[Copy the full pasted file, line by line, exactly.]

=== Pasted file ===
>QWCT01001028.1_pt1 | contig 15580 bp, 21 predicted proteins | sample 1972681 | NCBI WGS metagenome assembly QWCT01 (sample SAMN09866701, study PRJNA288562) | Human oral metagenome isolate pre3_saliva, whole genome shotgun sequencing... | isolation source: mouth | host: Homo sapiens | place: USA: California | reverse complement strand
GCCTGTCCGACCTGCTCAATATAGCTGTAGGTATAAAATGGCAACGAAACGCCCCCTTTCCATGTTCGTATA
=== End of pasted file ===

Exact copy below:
>QWCT01001028.1_pt1 | contig 15580 bp, 21 predicted proteins | sample 1972681 | NCBI WGS metagenome assembly QWCT01 (sample SAMN09866701, study PRJNA288562) | Human oral metagenome isolate pre3_saliva, whole genome shotgun sequencing... | isolation source: mouth | host: Homo sapiens | place: USA: California | reverse complement strand
GCCTGTCCGACCTGCTCAATATAGCTGTAGGTATAAAATGGCAACGAAACGCCCCCTTTCCATGTTCGTATA